English   español  
Please use this identifier to cite or link to this item: http://hdl.handle.net/10261/125971
Share/Impact:
Statistics
logo share SHARE logo core CORE   Add this article to your Mendeley library MendeleyBASE

Visualizar otros formatos: MARC | Dublin Core | RDF | ORE | MODS | METS | DIDL
Exportar a otros formatos:
Title

Effective run-off flow length over biological soil crusts on silty loam soils in drylands

AuthorsLázaro, Roberto ; Calvo-Cases, Adolfo; Lázaro, Amparo ; Molina, Isabel
KeywordsAntecedent soil moisture
Biocrusts
Rainfall intensity
Rainfall simulation
Run-off connectivity
Tabernas desert
Issue Date3-Dec-2014
PublisherJohn Wiley & Sons
CitationHydrological Processes 29(11): 2534-2544 (2015)
Abstract© 2014 John Wiley & Sons, Ltd. Surface hydrological behaviour is important in drylands because it affects the distribution of soil moisture and vegetation and the hydrological functioning of slopes and catchments. Microplot scale run-off can be relatively easily measured, i.e. by rainfall simulations. However, slope or catchment run-off cannot be deduced from microplots, requiring long-time monitoring, because run-off coefficients decrease with increasing drainage area. Therefore, to determine the slope length covered by run-off (run-off length) is crucial to connect scales. Biological soil crusts (BSCs) are good model systems, and their hydrology at slope scale is insufficiently known. This study provides run-off lengths from BSCs, by field factorial experiments using rainfall simulation, including two BSC types, three rain types, three antecedent soil moistures and four plot lengths. Data were analysed by generalized linear modelling, including vascular plant cover as covariates. Results were the following: (i) the real contributing area is almost always much smaller than the topographical contributing area; (ii) the BSC type is key to controlling run-off; run-off length reached 3m on cyanobacterial crust, but hardly over 1m on lichen crust; this pattern remained through rain type or soil moisture; (iii) run-off decreased with BSC development because soil sealing disappears; porosity, biomass and roughness increase and some changes occur in the uppermost soil layer; and (iv) run-off flow increased with both rain type and soil moisture but run-off coefficient only with soil moisture (as larger rains increased both run-off and infiltration); vascular plant cover had a slight effect on run-off because it was low and random.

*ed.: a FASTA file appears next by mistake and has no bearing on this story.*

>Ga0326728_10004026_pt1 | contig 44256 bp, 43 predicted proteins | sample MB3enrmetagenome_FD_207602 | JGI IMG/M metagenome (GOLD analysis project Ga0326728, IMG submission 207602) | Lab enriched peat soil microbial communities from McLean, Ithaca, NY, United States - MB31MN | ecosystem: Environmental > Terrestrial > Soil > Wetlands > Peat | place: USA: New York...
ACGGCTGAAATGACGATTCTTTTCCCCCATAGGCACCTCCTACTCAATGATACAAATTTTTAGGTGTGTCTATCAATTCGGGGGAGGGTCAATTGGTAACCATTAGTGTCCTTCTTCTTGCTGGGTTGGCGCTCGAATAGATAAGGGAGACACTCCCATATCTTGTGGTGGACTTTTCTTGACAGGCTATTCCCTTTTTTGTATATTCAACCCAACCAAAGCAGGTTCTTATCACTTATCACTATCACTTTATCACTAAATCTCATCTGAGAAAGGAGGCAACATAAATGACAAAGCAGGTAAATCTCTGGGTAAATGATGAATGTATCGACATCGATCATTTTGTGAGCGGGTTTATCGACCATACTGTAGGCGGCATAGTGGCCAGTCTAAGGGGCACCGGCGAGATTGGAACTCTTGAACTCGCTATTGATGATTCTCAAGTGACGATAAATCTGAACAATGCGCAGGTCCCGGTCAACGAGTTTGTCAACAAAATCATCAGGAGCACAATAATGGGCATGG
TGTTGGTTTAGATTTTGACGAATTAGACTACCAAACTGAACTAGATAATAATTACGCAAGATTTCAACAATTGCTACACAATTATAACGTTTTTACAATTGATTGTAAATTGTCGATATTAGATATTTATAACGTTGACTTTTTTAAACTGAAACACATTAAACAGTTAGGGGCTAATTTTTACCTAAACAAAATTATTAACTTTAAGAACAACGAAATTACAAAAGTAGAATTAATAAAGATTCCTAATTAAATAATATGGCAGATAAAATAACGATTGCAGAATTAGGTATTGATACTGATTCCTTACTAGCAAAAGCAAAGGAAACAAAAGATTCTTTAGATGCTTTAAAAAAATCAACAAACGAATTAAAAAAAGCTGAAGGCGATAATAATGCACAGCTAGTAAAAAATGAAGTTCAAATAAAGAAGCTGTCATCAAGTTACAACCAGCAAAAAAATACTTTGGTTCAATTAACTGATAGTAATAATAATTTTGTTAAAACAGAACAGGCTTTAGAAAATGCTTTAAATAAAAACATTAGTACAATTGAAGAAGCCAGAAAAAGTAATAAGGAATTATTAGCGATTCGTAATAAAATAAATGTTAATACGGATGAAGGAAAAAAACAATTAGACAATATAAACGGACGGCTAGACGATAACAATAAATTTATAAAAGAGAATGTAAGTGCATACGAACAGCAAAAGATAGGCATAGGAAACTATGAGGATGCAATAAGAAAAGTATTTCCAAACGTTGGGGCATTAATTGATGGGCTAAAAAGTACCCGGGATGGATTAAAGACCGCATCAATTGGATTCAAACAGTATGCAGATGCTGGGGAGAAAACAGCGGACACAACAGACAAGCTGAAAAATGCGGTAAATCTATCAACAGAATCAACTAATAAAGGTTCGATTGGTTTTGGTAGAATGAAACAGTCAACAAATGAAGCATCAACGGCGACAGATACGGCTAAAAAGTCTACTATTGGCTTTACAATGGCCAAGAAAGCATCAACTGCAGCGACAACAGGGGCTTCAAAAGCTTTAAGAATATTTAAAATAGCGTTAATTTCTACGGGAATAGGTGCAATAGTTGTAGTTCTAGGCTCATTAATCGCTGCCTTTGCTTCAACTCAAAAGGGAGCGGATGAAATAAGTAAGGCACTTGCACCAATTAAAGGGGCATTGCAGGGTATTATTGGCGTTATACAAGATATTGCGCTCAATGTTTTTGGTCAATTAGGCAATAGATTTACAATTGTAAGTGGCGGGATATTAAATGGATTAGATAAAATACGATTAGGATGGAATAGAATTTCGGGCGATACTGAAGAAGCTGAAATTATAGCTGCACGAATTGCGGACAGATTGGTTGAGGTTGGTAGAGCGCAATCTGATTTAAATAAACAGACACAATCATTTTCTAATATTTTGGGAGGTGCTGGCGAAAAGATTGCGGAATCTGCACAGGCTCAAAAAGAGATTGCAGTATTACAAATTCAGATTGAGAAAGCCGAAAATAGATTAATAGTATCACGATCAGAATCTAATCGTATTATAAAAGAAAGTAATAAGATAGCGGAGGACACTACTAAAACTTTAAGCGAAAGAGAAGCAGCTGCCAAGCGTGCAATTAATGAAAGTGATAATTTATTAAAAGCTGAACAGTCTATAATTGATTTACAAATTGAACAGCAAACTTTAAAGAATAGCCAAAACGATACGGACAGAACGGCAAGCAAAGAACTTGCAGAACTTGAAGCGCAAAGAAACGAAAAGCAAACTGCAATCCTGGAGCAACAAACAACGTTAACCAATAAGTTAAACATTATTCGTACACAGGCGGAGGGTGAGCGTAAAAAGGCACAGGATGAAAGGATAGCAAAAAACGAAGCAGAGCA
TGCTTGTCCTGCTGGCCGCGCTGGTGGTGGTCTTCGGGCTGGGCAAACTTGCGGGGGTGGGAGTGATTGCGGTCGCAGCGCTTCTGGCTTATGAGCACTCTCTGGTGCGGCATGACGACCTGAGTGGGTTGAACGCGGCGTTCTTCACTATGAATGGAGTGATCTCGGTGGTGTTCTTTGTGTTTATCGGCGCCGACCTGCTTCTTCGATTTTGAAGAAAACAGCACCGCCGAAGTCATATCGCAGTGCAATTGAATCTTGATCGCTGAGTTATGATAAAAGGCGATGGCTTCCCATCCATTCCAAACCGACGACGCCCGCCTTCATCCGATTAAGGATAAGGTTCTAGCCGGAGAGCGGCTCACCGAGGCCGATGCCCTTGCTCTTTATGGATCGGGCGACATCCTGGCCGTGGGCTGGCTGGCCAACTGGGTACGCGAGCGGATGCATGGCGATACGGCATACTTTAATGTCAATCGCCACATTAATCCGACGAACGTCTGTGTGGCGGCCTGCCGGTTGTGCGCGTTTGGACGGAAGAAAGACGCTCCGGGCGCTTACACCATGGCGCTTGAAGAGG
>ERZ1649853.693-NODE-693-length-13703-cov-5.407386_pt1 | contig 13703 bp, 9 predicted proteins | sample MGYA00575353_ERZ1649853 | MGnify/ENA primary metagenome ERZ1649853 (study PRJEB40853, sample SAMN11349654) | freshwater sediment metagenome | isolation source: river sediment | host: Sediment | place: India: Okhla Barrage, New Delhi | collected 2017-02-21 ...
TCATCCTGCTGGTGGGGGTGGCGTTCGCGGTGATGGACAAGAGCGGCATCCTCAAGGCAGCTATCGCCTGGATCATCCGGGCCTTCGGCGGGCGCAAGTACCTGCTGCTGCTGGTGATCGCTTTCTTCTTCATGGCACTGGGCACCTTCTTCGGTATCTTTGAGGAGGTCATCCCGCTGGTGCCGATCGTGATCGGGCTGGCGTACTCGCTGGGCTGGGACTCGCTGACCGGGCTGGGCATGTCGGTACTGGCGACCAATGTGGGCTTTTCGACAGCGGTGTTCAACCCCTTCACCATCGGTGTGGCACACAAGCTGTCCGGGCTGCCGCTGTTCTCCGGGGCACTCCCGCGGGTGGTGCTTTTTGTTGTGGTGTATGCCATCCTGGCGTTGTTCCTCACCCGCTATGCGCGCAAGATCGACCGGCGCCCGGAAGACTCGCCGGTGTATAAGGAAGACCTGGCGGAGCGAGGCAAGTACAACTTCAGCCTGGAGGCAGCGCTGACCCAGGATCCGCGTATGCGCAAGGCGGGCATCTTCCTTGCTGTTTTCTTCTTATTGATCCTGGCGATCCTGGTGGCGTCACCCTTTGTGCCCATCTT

Publisher version (URL)http://dx.doi.org/10.1002/hyp.10345
URIhttp://hdl.handle.net/10261/125971
DOI10.1002/hyp.10345
Identifiersdoi: 10.1002/hyp.10345
issn: 1099-1085
Appears in Collections:(IMEDEA) Artículos
(EEZA) Artículos
Files in This Item:
File Description SizeFormat 
accesoRestringido.pdf15,38 kBAdobe PDFThumbnail
View/Open
Show full item record
Review this work
 

Related articles:


WARNING: Items in Digital.CSIC are protected by copyright, with all rights reserved, unless otherwise indicated.